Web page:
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THE TIMES POLL : Voters Back Service Cuts for Illegal Immigrants

May 29, 1994|CATHLEEN DECKER | TIMES POLITICAL WRITER

California voters have little knowledge of the array of ballot measures awaiting them on primary day, but they broadly support the controversial anti-immigration initiative that will likely be on the November ballot, the Los Angeles Times Poll has found.

The so-called "Save Our State" initiative--which would bar illegal immigrant children from public schools, exclude illegal immigrants from all but emergency medical care and require state agencies to report them to the attorney general--was leading by a substantial 59%-32% margin.

Breaking down reaction along ethnic lines, the poll found that almost three-fifths of Latinos opposed the measure and blacks also opposed it by a narrow margin. But whites overwhelmingly favored it, 64% to 26%.

Along ideological lines, support for the initiative was broad. All voter groups except liberals favored it, and even among liberals the verdict was split.

"It reaches out from a conservative Republican core to the more moderate and independent parts of the electorate," said Times Poll director John Brennan.

In other prospective November measures, voters disapproved of a statewide single-payer medical plan and were divided over whether to set a statewide smoking standard that would overrule tougher local anti-smoking laws.

The Times Poll was based on interviews with a total of 1,471 registered voters, questioned May 21-25. Because of the length of the poll--which also surveyed opinions on the state political races and other issues--half were asked about the propositions on the June ballot and half were queried about the likely November measures.

The sampling error for the June propositions, which focused on likely voters, was 6 points in either direction. The sampling error for November issues, which focused on all registered voters, was 4 points in either direction.

The most striking finding about the June propositions--which voters will decide on in nine days--is how little they know about them.

The poll found that most of the likely June voters could not say how they felt about each of the proposals without having them explained. When the measures were explained, three large bond issues were winning--a $2-billion earthquake retrofitting act, a $1-billion measure to improve safety and construction at public schools, and a $900,000 act to upgrade colleges.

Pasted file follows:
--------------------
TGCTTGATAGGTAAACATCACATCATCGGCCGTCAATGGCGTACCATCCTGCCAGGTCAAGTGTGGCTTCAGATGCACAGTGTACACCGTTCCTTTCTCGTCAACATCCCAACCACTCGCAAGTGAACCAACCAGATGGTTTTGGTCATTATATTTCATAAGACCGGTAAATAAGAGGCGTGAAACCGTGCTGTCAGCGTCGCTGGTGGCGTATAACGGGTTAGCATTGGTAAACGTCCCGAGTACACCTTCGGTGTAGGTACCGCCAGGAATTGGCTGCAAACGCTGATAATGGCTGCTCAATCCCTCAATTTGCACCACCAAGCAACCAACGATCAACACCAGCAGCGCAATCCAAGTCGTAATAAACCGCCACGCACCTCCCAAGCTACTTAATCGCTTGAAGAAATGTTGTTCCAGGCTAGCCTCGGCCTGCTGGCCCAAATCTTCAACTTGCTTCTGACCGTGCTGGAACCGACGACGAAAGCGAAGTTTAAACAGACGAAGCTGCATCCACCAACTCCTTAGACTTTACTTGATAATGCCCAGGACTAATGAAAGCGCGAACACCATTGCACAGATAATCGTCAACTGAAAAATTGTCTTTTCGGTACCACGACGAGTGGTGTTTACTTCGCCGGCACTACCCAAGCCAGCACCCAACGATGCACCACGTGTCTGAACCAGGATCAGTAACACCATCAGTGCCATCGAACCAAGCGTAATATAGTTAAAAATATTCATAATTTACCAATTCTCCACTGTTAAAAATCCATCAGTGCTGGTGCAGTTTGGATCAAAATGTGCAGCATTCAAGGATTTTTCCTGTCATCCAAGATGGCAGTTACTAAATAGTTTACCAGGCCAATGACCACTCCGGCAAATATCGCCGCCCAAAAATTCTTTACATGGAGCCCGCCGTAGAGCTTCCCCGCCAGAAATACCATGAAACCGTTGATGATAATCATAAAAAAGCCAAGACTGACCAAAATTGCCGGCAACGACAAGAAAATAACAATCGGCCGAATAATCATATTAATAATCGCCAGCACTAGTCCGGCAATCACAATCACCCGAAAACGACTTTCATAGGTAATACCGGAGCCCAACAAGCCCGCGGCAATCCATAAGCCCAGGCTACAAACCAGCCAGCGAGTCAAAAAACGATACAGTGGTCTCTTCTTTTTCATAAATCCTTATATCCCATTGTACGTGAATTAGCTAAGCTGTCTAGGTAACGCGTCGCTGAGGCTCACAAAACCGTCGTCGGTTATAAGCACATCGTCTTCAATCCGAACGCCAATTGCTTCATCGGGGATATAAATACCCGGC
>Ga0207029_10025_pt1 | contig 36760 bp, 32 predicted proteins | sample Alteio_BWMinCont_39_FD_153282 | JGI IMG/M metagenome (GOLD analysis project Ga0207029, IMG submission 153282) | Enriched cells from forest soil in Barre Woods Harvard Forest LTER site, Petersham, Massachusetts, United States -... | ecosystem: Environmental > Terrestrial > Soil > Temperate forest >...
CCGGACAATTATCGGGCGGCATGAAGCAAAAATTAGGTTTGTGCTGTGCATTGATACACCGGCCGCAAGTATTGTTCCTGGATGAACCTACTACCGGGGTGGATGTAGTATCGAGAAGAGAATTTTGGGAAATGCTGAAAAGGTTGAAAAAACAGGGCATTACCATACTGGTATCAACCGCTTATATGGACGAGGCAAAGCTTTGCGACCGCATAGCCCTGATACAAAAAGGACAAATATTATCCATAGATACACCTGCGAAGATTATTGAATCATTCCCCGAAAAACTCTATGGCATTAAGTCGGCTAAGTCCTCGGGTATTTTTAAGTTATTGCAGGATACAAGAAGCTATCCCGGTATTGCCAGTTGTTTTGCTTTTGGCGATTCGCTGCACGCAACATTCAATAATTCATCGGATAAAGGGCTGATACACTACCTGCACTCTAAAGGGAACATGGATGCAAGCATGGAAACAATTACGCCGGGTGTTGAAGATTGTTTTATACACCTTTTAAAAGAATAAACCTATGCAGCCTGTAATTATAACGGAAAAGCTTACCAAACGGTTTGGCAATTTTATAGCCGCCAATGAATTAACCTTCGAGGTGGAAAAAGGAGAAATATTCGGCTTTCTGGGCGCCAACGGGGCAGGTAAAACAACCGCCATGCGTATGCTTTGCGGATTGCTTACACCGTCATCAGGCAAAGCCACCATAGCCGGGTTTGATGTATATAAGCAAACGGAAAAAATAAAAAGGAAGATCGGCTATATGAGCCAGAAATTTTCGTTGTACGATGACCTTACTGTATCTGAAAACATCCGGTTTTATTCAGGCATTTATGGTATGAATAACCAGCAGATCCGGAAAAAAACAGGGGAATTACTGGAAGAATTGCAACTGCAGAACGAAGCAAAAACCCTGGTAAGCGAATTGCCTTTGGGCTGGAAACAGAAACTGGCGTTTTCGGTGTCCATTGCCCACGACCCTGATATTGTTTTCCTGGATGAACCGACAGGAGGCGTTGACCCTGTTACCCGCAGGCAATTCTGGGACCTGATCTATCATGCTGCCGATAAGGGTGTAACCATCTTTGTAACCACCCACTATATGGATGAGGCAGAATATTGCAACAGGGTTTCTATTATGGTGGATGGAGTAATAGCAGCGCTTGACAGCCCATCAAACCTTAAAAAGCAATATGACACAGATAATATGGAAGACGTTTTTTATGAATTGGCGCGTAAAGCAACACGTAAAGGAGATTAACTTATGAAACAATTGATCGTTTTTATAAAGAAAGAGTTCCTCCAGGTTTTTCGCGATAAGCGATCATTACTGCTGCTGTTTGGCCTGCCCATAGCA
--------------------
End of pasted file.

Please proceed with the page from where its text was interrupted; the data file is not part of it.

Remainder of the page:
The earthquake retrofitting measure was passing by a 53%-27% margin, the school safety issue was more popular, with a 59%-30% margin, and the college upgrading effort was winning 53% to 35%.

Two were losing. Proposition 175, which would re-establish a renter's income tax credit, was failing by a 48%-41% margin among likely voters, and Proposition 180, which would approve $2 billion in bonds to buy parklands and wildlife areas, was losing 49% to 38%.

Not coincidentally, the cost of the losing issues was listed on the ballot description; the costs of the winning issues were not. The state estimates that the renter's credit would cost about $100 million in 1995 and 1996. The parklands statute could cost $3.6 billion over the life of the bonds.

The earthquake bonds have no fiscal estimates listed on the ballot because the Legislature ordered specific wording.

Times Poll director Brennan said that voters, aware of the financial troubles facing the state, are clearly concerned about the costs.

"People are being asked to put out billions and billions in bonds," Brennan said. "There's a possibility that people are going to set priorities. . . . These bond issues are competing with each other."

While those issues were foundering anonymously, voters were far more opinionated about the hot-button measures likely to be on the November ballot. State officials have until June 30 to determine which of the initiatives qualify for the ballot--a distinction that requires 424,000 valid voter signatures.

The anti-immigration measure is being spearheaded by Alan Nelson, the Immigration and Naturalization Service chief under President Ronald Reagan, and Harold Ezell, head of the INS' western region from 1983-89.

Supporters argue that the initiative would stem the flow of illegal immigration by denying social services to those without the proper papers. Opponents counter that immigrants are drawn by jobs, not social programs, and that the initiative would divide an already fractious state.

Gov. Pete Wilson last week indicated that he favored the initiative, while all three of the Democratic challengers for governor--state Treasurer Kathleen Brown, Insurance Commissioner John Garamendi and state Sen. Tom Hayden--oppose it.

The poll showed that Wilson could extract some political benefit from his support of the measure. It is favored by majorities of independents, moderates, whites, the elderly and women--all groups Wilson must court aggressively in the fall if he is to win.

However, the governor has been making an issue of illegal immigration for a year now, and may have already gained as many votes as he is capable of attracting on this issue, Brennan said.

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